In the first of a series of guest blogs by our partners, Leila Baker, Head of Research at the Institute for Voluntary Action Research (IVAR), reflects on IVAR’s work with Commonweal Housing and how they are supporting Commonweal to reflect on progress, challenges, learning and adaptation throughout our work as an action learning charity.
Over the past 18 months I have been working alongside Commonweal Housing to help them enhance the way they use learning and evaluation to inform their work on housing solutions for social injustice. This work has coincided with the culmination of the charity’s ten-year Re-Unite project . In many ways, Re-Unite was a formative project for Commonweal – it was one of the charity’s earliest projects, and while it was successfully replicated it also faced considerable policy challenges. Now, as the charity steps back from Re-Unite, and moves on to new projects, they want to be sure that they are taking what they have learned with them. In this blog, I reflect on insights from our work with Commonweal and how it continues to strive to drive forward its development through learning.
Learning and evaluation
Commonweal has always commissioned evaluations, fostered close relationships with partners and drawn on the wisdom of advisers and trustees to help work out how to act on what they are learning. Over the past couple of years, staff and trustees have pushed themselves to reflect on the ‘conditions’ that they have in place to support action learning. This has enabled them to cement some of these conditions while adjusting others.
My sense is that we have arrived at two broad understandings about Commonweal’s approach to learning and evaluation. First, that Commonweal is right to engage field experts as evaluators and will continue to do so. However the charity could push harder to capture lessons from the process of delivering projects as well as assessing their impact. Why? Because it is process learning that will help Commonweal and its partners to work out whether and how projects can be ‘replicated’. Process learning is where evaluators can keep track of the ways organisations adopt and adapt project models or principles so that they work in different contexts.
One of the reasons why being an action learning organisation matters greatly to Commonweal is that all of its projects will need to adapt to change.
Second, that a form of ‘engaged evaluation’ is best suited to Commonweal: this enables the charity to build close working relationships with researchers and evaluators over the long term and tap into their knowledge, networks and intelligence. The charity has begun to address this by inviting evaluators to be proactive and put forward their views about how Commonweal might replicate projects as well as their feedback and constructive criticism on approaches to replication already underway.
Navigating policy upheaval
One of the reasons why being an action learning organisation matters greatly to Commonweal is that all of its projects will need to adapt to change. These are long-term projects that are vulnerable to alterations in the population, social need, policy, regulation and funding environment. Re-Unite was no exception. During the course of this project, the regulatory landscape changed considerably, and replication saw the Re-Unite idea being heavily modified by partners. Not only did the women and the organisations that worked with them experience the double squeeze of slashed welfare and public spending but they also lived through multiple policy changes. For example, the introduction of Transforming Rehabilitation, reduction or end of Supporting People, changes to guardianship, adoption and legal aid policies, have all affected both individual women and what women’s organisations can achieve.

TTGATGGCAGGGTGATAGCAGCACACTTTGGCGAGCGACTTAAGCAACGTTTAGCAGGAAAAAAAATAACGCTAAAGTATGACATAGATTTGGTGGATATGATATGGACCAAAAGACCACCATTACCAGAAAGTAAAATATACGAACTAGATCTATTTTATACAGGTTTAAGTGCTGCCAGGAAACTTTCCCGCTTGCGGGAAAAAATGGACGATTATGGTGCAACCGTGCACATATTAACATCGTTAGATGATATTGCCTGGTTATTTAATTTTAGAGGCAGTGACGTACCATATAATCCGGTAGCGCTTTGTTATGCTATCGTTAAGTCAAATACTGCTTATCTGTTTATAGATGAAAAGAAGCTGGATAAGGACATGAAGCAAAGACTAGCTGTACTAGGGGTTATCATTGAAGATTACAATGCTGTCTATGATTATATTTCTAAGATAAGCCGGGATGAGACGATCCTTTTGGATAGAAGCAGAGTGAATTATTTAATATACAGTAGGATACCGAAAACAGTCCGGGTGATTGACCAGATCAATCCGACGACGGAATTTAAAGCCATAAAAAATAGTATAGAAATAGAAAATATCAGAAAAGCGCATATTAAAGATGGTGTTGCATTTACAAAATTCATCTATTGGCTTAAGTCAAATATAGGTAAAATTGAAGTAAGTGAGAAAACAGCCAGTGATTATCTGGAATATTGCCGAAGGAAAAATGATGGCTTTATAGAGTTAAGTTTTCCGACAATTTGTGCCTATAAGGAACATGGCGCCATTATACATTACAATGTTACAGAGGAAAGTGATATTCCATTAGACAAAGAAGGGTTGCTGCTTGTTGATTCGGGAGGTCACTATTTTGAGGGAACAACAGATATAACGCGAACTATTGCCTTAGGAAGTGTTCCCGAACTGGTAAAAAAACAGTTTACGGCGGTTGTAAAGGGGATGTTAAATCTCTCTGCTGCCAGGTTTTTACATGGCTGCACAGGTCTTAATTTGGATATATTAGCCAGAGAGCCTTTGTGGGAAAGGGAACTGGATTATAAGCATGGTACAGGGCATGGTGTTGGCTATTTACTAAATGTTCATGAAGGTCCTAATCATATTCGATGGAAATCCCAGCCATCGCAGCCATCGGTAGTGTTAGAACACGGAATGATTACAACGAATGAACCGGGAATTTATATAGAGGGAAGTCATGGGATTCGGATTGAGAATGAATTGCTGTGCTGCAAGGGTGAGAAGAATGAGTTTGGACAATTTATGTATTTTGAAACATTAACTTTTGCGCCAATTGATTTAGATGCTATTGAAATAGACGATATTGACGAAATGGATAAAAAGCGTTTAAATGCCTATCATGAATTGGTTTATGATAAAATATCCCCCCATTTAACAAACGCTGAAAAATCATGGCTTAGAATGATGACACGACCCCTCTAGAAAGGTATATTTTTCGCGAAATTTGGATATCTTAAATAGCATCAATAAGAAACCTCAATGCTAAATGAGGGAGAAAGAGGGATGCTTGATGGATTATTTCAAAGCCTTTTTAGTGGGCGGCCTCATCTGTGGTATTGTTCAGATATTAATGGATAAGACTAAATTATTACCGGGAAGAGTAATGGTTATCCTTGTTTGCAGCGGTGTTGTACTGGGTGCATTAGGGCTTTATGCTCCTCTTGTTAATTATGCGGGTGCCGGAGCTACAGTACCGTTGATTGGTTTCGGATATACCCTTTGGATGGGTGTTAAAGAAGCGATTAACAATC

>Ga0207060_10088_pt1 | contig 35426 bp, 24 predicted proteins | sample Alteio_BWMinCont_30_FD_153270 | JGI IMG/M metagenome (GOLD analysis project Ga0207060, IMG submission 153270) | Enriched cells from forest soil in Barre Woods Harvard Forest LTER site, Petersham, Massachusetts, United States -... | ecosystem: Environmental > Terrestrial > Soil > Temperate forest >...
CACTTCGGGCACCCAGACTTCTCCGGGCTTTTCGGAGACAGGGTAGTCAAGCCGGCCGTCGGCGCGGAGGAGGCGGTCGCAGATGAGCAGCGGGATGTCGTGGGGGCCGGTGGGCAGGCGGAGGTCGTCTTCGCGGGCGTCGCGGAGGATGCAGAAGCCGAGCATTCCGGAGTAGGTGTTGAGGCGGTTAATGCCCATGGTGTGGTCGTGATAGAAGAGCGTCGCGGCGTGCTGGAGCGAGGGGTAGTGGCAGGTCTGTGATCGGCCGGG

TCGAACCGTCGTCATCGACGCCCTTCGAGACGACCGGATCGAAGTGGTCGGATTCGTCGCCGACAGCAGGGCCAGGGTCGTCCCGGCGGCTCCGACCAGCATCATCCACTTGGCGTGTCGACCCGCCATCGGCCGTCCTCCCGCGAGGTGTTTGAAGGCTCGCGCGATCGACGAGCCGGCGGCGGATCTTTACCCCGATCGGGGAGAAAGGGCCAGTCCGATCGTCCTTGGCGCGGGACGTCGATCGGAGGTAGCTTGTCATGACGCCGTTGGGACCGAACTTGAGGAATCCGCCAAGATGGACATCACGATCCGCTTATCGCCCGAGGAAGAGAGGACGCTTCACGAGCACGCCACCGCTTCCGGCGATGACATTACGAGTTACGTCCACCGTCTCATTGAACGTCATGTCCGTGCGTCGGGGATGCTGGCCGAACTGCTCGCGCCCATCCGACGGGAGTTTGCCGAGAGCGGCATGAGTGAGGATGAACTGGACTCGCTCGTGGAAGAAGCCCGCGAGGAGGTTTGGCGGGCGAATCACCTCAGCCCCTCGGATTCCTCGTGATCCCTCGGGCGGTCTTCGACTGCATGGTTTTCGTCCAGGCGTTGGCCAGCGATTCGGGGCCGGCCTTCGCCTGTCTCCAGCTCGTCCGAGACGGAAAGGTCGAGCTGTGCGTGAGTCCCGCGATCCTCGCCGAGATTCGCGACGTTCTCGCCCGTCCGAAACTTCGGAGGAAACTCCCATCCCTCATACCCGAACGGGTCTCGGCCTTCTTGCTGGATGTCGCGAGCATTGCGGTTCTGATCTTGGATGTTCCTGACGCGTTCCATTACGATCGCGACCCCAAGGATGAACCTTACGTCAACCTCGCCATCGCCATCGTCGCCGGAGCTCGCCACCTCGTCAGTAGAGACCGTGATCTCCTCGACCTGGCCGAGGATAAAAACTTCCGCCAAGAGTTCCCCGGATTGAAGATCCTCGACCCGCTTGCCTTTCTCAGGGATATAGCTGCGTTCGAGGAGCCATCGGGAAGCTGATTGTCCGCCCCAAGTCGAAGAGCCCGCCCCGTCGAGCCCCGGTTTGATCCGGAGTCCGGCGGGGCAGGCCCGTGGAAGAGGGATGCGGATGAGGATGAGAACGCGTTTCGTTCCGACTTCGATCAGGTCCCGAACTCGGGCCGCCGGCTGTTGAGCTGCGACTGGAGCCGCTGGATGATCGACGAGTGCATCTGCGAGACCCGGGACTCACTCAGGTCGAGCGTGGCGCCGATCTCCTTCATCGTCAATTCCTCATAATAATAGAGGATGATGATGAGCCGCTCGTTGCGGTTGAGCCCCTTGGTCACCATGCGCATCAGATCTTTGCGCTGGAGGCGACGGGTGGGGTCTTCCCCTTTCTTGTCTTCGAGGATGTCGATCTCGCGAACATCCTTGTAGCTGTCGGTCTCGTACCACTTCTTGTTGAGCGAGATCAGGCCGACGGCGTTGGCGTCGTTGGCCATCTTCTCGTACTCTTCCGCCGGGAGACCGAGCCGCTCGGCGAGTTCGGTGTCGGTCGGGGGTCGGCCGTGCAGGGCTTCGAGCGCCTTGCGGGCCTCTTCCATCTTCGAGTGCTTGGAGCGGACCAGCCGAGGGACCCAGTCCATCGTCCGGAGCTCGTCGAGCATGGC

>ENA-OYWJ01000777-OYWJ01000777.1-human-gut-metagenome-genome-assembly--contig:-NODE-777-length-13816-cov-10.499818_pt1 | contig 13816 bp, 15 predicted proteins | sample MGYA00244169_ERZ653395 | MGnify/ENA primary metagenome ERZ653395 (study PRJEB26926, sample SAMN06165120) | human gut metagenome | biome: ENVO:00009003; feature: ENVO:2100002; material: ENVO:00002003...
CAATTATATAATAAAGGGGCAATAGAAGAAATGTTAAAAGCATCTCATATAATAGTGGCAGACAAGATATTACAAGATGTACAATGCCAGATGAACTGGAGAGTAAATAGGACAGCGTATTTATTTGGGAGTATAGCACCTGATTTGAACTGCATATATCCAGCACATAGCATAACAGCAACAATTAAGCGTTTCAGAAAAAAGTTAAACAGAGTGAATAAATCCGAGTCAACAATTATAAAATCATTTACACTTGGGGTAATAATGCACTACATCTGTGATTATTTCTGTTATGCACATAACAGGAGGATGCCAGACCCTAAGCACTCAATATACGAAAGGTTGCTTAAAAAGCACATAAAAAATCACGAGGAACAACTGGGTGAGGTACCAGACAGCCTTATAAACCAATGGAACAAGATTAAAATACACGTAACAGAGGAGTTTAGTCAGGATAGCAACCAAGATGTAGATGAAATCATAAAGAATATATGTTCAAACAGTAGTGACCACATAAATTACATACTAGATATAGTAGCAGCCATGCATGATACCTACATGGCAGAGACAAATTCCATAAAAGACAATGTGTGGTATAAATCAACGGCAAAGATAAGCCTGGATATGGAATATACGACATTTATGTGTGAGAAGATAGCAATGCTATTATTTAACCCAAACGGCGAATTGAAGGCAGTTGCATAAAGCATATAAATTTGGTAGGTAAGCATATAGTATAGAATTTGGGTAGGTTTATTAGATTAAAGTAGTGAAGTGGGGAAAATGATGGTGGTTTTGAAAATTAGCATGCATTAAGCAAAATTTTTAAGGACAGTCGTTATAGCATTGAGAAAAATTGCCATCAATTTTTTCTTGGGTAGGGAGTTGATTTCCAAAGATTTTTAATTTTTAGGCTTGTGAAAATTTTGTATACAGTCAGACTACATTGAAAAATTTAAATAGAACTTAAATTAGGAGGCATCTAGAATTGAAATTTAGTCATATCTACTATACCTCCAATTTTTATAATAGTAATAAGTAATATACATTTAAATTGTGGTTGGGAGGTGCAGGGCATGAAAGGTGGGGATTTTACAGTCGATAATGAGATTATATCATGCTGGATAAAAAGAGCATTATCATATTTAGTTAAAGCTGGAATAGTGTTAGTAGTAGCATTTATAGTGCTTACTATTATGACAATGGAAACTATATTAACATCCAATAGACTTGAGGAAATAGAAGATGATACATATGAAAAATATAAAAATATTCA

Dealing with such dramatic alterations in the policy landscape would pose serious challenges for any project and any organisation. Commonweal’s flexibility was a key asset in this struggle, however. Having a clearly drawn model, underpinned by a consistent set of principles, from which partners are free to deviate is helpful. This allows for organisations to adapt the model to their organisation’s experience and capacity as well as to the local context. We wondered whether this flexible approach had helped reinforce the resilience shown by the partners who found ways to get on with delivery despite the wrecking ball of policy change. Partners have clearly stated that peer learning and networking could help them to navigate policy change and attempts were made to provide opportunities; some Re-Unite partners thought that more use could have been made of the Re-Unite network.
With Re-Unite, Commonweal Housing has chosen to play a long game – a 10 year project timeframe – that allows specialist organisations to test, adapt and embed new ways of providing housing to tackle social injustice. One of the questions IVAR was asked early in our work with Commonweal was, are we right to stick to such a long timeframe? Our response has been ‘yes’ because housing takes time to put in place; stability is an important component of such housing and because the projects Commonweal gets involved with are never easy or straight forward – they all need time to get right. Overall, the very fact that Commonweal are so keen to continue learning and improving their work will be critical to their ability to continue to help tackle social injustice into the 2020s.